The key thing I learnt was that although I was greatly inspired, I was also learning.  I was learning that the "skip" button is deliberately placed in the bottom right-hand corner of the design as this is the easiest, and provides the better experience for the user if they wish to skip this section.

4 | Wireframing is a must

This is such a crucial step.  I found I was working out the journey and then listing the steps and screens that would need to be designed in order to reach the end goal of that particular journey. But before the design stage can start, it's best to wireframe each screen so that it is easier to understand any gestures that need to be designed for.  It was helpful creating the wireframes as I could then also "tick" them off the list as the project started getting bigger and bigger.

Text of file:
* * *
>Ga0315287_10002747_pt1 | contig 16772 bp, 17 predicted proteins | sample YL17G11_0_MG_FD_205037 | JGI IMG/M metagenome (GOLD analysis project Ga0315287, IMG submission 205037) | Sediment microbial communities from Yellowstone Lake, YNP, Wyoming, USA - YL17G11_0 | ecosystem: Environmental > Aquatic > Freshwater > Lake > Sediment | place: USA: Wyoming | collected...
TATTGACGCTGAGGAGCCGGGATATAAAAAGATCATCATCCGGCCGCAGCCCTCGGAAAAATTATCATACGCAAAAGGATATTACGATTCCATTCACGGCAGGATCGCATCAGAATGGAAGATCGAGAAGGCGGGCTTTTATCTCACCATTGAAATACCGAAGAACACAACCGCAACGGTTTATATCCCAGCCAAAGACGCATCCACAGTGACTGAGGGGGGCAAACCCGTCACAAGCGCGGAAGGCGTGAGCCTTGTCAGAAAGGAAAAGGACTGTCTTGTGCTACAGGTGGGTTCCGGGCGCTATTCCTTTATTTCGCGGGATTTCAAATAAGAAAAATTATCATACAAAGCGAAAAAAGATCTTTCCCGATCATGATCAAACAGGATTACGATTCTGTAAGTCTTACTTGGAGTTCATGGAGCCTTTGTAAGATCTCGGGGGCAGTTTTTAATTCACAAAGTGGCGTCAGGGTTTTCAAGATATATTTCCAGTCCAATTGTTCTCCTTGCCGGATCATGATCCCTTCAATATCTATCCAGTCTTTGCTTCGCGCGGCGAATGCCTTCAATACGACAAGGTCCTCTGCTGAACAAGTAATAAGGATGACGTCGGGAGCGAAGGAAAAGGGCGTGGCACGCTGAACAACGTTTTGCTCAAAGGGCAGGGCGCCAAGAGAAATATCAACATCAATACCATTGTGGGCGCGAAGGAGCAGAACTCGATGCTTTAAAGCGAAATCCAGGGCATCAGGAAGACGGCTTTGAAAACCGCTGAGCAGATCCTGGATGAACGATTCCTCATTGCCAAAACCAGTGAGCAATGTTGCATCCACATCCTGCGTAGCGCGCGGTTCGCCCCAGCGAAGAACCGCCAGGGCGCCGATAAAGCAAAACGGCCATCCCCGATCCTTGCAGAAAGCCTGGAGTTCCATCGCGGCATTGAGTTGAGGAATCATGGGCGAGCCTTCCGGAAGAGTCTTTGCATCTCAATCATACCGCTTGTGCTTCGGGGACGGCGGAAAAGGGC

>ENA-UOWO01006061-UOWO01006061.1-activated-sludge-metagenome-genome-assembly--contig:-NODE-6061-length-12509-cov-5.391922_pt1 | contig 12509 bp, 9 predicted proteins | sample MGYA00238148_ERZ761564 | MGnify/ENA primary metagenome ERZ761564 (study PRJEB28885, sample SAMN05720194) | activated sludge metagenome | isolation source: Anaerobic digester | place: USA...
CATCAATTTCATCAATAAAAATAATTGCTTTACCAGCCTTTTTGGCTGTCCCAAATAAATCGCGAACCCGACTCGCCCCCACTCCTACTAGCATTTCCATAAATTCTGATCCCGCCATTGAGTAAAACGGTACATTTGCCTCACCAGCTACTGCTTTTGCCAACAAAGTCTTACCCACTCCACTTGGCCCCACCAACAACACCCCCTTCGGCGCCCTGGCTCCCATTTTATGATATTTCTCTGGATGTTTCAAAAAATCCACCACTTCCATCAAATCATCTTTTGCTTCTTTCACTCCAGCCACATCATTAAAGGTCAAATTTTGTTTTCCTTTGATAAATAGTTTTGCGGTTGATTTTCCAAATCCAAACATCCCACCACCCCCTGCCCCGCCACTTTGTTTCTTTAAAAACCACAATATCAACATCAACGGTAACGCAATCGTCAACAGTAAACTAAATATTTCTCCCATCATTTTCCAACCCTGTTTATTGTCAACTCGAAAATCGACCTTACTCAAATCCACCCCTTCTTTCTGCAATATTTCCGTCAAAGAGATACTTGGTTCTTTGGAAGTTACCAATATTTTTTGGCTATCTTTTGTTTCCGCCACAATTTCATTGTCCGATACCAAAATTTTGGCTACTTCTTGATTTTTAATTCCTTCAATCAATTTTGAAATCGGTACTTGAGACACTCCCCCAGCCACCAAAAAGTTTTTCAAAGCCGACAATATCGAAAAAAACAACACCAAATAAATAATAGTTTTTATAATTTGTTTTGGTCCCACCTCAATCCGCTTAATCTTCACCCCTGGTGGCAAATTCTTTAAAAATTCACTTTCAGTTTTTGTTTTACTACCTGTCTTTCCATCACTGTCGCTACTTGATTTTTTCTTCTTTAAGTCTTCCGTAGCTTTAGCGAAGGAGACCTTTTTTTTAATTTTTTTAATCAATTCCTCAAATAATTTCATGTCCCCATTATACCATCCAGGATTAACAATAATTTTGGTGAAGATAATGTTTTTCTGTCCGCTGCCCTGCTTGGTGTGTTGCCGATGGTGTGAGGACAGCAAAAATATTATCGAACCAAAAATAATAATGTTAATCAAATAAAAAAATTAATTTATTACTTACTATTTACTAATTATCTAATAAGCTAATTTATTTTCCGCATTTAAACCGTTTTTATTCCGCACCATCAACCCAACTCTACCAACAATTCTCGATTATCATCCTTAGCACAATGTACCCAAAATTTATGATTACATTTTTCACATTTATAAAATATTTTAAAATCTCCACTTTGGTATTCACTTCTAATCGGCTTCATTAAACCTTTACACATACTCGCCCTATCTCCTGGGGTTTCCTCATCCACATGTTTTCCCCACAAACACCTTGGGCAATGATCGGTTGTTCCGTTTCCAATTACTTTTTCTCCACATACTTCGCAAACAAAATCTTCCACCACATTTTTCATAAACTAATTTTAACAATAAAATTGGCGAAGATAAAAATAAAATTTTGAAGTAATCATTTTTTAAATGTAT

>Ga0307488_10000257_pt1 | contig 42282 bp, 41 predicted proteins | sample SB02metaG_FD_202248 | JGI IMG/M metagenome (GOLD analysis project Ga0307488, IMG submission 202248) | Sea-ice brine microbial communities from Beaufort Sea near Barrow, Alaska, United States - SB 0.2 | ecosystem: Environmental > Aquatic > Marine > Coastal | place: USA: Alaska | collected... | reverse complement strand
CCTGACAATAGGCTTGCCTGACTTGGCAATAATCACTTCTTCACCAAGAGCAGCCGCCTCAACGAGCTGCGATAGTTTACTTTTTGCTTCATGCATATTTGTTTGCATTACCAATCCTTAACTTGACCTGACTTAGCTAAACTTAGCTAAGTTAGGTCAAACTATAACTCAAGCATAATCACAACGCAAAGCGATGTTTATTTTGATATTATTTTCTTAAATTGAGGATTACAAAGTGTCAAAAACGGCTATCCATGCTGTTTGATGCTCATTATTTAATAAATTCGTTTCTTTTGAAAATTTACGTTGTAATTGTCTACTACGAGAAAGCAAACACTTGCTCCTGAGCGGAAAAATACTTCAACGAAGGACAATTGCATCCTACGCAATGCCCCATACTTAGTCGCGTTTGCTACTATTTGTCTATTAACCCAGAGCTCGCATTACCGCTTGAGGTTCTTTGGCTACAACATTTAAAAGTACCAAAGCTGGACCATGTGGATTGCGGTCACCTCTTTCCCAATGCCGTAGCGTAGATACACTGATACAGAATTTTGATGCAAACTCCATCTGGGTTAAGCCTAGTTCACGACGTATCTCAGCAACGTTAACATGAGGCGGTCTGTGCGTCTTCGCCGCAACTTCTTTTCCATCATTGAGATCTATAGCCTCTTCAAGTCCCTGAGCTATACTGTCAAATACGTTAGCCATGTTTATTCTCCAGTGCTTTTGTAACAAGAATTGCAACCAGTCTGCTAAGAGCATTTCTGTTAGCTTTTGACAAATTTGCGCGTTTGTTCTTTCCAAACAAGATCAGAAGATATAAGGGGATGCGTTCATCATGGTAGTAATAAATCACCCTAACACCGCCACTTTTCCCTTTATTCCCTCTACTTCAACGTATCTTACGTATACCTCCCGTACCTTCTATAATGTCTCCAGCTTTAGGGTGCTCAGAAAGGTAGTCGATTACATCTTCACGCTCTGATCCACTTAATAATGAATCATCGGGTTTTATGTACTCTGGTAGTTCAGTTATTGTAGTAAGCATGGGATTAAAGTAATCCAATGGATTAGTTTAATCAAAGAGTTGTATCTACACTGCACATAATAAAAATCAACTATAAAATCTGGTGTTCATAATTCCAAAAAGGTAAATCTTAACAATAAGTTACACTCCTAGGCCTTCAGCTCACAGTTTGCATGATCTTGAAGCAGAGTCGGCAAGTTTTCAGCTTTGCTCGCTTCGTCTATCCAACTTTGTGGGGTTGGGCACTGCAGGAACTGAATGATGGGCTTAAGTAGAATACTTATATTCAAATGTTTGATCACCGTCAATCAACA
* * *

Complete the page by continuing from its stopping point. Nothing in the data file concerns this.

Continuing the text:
I also found it to be a good idea to use a mobile UX wireframing kit which meant I didn't need to create every single element for the wireframe - this was a life saver, and time saver, as I only needed to add the elements I wanted to use to make up the wireframe.   Naturally, I had to introduce a new learning element, and so I used Sketch to create the wireframes.  Sketch is professional digital design app for Mac that is quite powerful, flexible and quick and easy to use.  I have to say, I hope to use it more going forward!

5 | Design using a UI template

Once the wireframing stage is done - and by that I mean, as well as it can be without forever tweaking each screens wireframe - it's time to design the app!  All that research, thinking and creating can finally be taken forward.  I chose to use Photoshop to design the app, but looking back I maybe should have used Sketch - more on this in another blog post, coming soon!